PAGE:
(P017) Long-Term Biochemical Progression-Free Survival and Quality-of-Life Outcomes in a Single-Institution Cohort of Prostate Cancer Patients Treated by Real-Time Inversely Optimized Prostate Seed Implantation

April 15, 2016

Overall, inversely optimized low-dose-rate prostate seed implantation, resulting in reduced needle and source exposure, demonstrates excellent, durable biochemical progression–free survival with modest grade 2 GU and very low GI toxicity in selected low-risk and favorable intermediate-risk patients.

Eric Kemmerer, MD, Abhirup Sarkar, MS, James Martelli-Raben, Tate Muratori-Levit, Hungcheng Chen, MS, Firas Mourtada, PhD, Adam Raben, MD; Department of Radiation Oncology, Drexel University; Department of Radiation Oncology, Christiana Care

PURPOSE: Inversely optimized low-dose-rate prostate seed implantation (IO-PSI) has been shown to offer excellent biochemical progression–free survival (bPFS), with a favorable toxicity profile. Here, we report 9-year outcomes in patients with low-risk or intermediate-risk (IR) prostate cancer and examine for correlates of biochemical control and genitourinary quality-of-life (GU-QOL) outcomes.

METHODS: From 2003–2015, a total of 492 patients were identified who had received real-time IO-PSI as definitive treatment for prostate cancer, 353 with at least 2 years of follow-up. The median pretreatment prostate-specific antigen level was 5.1; median dose was 145 Gy (96% via 125I); 91% were T1c; and 74%, 21%, and 4% had low-risk, favorable IR, and unfavorable IR disease, respectively. Seven percent received short-term androgen deprivation (SAD). Four patients had high-risk prostate cancer and were excluded from the survival analysis (Kaplan-Meier analysis with log-rank testing) for n = 349 patients. Cox proportional hazards and multivariable regression were performed to examine the relationship of clinical and dosimetric variables with bPFS and GU-QOL. ANOVA (analysis of variance) was used to compare dosimetry by risk group (P < .05).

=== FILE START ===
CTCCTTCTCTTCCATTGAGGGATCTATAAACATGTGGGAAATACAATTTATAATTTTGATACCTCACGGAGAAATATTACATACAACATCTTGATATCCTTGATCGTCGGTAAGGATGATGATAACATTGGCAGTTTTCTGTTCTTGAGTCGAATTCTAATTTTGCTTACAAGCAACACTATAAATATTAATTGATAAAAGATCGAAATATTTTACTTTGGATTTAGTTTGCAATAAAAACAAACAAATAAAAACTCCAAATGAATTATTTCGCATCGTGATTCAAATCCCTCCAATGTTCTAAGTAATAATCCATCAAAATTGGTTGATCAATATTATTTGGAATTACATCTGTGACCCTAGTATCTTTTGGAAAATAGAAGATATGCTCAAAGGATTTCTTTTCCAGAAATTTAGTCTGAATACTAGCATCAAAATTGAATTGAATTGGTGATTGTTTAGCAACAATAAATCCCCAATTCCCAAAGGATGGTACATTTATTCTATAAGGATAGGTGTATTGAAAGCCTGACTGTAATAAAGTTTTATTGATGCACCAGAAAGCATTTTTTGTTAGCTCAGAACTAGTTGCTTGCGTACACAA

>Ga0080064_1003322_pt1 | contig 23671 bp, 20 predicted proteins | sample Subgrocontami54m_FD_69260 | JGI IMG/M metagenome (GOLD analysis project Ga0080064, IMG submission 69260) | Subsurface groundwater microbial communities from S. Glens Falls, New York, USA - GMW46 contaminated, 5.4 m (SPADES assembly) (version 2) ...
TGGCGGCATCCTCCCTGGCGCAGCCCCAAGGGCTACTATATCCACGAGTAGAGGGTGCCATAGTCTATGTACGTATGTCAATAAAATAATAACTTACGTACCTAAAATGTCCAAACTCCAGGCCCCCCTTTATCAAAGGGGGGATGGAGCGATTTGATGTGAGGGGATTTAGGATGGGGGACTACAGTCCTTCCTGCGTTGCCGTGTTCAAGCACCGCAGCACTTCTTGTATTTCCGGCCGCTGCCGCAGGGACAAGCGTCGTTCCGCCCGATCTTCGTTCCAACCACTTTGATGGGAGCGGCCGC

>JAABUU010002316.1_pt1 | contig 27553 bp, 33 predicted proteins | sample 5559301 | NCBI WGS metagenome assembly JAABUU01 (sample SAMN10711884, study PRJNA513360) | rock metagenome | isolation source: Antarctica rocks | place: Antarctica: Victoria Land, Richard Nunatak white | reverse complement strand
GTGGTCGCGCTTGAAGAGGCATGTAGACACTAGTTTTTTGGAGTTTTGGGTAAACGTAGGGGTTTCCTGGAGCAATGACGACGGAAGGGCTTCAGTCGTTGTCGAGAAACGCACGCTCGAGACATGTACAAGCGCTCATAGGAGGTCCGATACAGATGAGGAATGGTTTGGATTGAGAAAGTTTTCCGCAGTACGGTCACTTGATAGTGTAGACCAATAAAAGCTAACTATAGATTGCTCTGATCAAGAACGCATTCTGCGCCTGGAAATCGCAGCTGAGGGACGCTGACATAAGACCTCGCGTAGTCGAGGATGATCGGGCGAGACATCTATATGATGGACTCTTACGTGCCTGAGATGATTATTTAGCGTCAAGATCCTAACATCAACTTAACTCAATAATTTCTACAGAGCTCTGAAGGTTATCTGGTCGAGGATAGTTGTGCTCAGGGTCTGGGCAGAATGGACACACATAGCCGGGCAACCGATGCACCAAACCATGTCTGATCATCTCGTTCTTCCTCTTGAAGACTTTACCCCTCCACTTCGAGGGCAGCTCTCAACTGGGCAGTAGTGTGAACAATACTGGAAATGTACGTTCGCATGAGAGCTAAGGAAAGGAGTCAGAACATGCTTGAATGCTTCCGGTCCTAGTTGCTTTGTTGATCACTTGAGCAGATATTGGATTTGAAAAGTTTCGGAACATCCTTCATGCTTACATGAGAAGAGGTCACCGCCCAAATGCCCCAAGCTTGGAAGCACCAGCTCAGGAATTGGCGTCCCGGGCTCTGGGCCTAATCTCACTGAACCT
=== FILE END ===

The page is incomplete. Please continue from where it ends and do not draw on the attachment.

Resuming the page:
RESULTS: At a median follow-up of 40 months, the overall 9-year bPFS was 92%, with 95%, 83%, and 75% in the low-risk, favorable IR, and unfavorable IR groups, respectively (P = .0002). Outcomes for men with Gleason 3/4 and 4/3 bPFS did not differ (P = .92). No significant difference in dosimetry among risk groups was observed. On Cox proportional hazards analysis, only risk group correlated with bPFS (P = .001). On multivariable analysis, postimplant V150% correlated with GU-QOL score (P = .0009). Crude incidences of grade ≥ 2 GU and gastrointestinal (GI) toxicities were 25% and 1%, respectively. No benefit to SAD was observed.

CONCLUSION: Overall, IO-PSI, resulting in reduced needle and source exposure, demonstrates excellent, durable bPFS with modest grade 2 GU and very low GI toxicity in selected low-risk and favorable IR patients. Unfavorable IR outcomes warrant further investigation of dose-escalation strategies. Risk group and postimplant V150% correlate with bPFS and postimplant GU-QOL score, respectively.

Proceedings of the 98th Annual Meeting of the American Radium Society - americanradiumsociety.org